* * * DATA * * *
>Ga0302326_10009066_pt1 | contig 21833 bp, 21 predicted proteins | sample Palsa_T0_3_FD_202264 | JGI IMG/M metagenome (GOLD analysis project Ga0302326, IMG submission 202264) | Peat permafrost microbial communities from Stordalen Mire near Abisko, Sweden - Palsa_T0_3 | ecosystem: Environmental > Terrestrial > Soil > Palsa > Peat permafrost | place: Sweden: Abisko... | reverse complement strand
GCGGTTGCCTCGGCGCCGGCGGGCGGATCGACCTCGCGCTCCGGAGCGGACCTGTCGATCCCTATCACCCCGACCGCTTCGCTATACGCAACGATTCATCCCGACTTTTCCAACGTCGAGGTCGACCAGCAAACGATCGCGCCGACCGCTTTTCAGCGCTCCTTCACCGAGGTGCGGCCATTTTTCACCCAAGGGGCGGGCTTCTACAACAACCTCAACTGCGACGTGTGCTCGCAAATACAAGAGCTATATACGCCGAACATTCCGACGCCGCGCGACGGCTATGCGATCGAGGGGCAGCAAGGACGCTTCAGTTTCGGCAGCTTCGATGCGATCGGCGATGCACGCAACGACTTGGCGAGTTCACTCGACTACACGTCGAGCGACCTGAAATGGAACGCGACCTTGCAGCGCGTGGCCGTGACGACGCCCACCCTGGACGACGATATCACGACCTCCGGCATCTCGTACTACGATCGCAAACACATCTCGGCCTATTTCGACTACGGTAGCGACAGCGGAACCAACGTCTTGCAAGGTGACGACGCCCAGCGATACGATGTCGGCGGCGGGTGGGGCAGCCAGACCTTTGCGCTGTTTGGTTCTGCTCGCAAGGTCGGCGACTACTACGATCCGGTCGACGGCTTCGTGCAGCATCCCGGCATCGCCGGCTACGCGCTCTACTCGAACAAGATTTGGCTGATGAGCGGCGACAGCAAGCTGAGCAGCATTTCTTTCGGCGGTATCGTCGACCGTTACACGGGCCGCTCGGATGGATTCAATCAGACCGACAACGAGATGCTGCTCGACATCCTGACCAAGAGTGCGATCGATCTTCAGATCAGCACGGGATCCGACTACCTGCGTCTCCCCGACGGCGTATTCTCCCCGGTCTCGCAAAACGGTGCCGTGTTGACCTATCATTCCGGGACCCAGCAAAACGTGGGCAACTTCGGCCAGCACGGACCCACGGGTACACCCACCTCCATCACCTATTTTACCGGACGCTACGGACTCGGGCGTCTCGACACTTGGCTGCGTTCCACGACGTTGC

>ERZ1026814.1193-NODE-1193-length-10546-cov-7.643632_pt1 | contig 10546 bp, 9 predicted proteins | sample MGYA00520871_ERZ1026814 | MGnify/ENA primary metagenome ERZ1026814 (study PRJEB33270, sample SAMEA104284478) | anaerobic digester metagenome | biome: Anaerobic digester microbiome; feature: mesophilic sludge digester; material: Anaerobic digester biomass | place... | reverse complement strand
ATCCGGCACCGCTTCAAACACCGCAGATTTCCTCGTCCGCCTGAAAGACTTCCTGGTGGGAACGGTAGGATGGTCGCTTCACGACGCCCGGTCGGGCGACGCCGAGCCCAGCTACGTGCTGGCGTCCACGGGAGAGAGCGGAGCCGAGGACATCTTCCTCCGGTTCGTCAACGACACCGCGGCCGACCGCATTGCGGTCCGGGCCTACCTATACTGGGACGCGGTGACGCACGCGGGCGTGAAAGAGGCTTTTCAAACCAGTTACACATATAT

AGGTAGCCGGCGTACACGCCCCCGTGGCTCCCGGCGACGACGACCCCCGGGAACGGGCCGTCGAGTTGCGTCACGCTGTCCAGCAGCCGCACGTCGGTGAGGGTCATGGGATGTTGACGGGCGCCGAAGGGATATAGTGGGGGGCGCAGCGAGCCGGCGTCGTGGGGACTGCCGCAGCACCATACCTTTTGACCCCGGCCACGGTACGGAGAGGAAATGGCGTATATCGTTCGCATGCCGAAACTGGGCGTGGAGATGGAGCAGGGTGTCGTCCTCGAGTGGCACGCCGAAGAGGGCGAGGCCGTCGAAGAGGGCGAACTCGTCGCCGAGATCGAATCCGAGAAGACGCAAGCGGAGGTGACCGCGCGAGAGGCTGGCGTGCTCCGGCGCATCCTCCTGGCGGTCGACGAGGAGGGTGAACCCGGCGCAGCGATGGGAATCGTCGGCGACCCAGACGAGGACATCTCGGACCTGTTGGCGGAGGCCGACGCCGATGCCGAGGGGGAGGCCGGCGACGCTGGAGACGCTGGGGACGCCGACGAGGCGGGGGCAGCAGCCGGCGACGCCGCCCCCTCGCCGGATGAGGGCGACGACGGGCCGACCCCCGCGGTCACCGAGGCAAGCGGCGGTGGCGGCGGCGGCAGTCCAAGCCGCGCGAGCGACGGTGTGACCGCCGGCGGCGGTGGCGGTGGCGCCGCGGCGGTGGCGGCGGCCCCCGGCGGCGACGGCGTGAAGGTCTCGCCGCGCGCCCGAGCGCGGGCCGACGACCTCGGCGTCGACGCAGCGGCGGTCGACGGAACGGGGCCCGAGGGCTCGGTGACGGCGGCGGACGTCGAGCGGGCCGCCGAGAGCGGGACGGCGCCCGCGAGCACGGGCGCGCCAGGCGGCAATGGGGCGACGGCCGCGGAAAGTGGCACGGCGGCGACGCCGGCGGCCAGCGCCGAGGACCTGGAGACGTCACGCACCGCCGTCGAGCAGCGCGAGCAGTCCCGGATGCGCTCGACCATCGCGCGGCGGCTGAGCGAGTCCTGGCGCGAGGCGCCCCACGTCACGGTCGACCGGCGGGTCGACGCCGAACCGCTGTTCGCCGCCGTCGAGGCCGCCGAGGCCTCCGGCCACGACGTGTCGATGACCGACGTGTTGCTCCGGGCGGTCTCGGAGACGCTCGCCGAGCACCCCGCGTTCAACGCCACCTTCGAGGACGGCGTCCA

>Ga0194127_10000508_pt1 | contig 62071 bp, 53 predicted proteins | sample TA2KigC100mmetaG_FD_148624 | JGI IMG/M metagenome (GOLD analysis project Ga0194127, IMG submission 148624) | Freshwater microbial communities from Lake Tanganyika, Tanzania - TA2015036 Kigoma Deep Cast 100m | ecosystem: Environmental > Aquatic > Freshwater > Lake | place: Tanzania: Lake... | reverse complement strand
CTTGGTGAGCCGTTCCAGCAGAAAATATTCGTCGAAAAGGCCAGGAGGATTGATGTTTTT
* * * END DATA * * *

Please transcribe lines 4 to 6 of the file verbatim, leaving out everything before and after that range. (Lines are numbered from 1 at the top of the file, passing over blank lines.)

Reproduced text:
ATCCGGCACCGCTTCAAACACCGCAGATTTCCTCGTCCGCCTGAAAGACTTCCTGGTGGGAACGGTAGGATGGTCGCTTCACGACGCCCGGTCGGGCGACGCCGAGCCCAGCTACGTGCTGGCGTCCACGGGAGAGAGCGGAGCCGAGGACATCTTCCTCCGGTTCGTCAACGACACCGCGGCCGACCGCATTGCGGTCCGGGCCTACCTATACTGGGACGCGGTGACGCACGCGGGCGTGAAAGAGGCTTTTCAAACCAGTTACACATATAT

AGGTAGCCGGCGTACACGCCCCCGTGGCTCCCGGCGACGACGACCCCCGGGAACGGGCCGTCGAGTTGCGTCACGCTGTCCAGCAGCCGCACGTCGGTGAGGGTCATGGGATGTTGACGGGCGCCGAAGGGATATAGTGGGGGGCGCAGCGAGCCGGCGTCGTGGGGACTGCCGCAGCACCATACCTTTTGACCCCGGCCACGGTACGGAGAGGAAATGGCGTATATCGTTCGCATGCCGAAACTGGGCGTGGAGATGGAGCAGGGTGTCGTCCTCGAGTGGCACGCCGAAGAGGGCGAGGCCGTCGAAGAGGGCGAACTCGTCGCCGAGATCGAATCCGAGAAGACGCAAGCGGAGGTGACCGCGCGAGAGGCTGGCGTGCTCCGGCGCATCCTCCTGGCGGTCGACGAGGAGGGTGAACCCGGCGCAGCGATGGGAATCGTCGGCGACCCAGACGAGGACATCTCGGACCTGTTGGCGGAGGCCGACGCCGATGCCGAGGGGGAGGCCGGCGACGCTGGAGACGCTGGGGACGCCGACGAGGCGGGGGCAGCAGCCGGCGACGCCGCCCCCTCGCCGGATGAGGGCGACGACGGGCCGACCCCCGCGGTCACCGAGGCAAGCGGCGGTGGCGGCGGCGGCAGTCCAAGCCGCGCGAGCGACGGTGTGACCGCCGGCGGCGGTGGCGGTGGCGCCGCGGCGGTGGCGGCGGCCCCCGGCGGCGACGGCGTGAAGGTCTCGCCGCGCGCCCGAGCGCGGGCCGACGACCTCGGCGTCGACGCAGCGGCGGTCGACGGAACGGGGCCCGAGGGCTCGGTGACGGCGGCGGACGTCGAGCGGGCCGCCGAGAGCGGGACGGCGCCCGCGAGCACGGGCGCGCCAGGCGGCAATGGGGCGACGGCCGCGGAAAGTGGCACGGCGGCGACGCCGGCGGCCAGCGCCGAGGACCTGGAGACGTCACGCACCGCCGTCGAGCAGCGCGAGCAGTCCCGGATGCGCTCGACCATCGCGCGGCGGCTGAGCGAGTCCTGGCGCGAGGCGCCCCACGTCACGGTCGACCGGCGGGTCGACGCCGAACCGCTGTTCGCCGCCGTCGAGGCCGCCGAGGCCTCCGGCCACGACGTGTCGATGACCGACGTGTTGCTCCGGGCGGTCTCGGAGACGCTCGCCGAGCACCCCGCGTTCAACGCCACCTTCGAGGACGGCGTCCA

>Ga0194127_10000508_pt1 | contig 62071 bp, 53 predicted proteins | sample TA2KigC100mmetaG_FD_148624 | JGI IMG/M metagenome (GOLD analysis project Ga0194127, IMG submission 148624) | Freshwater microbial communities from Lake Tanganyika, Tanzania - TA2015036 Kigoma Deep Cast 100m | ecosystem: Environmental > Aquatic > Freshwater > Lake | place: Tanzania: Lake... | reverse complement strand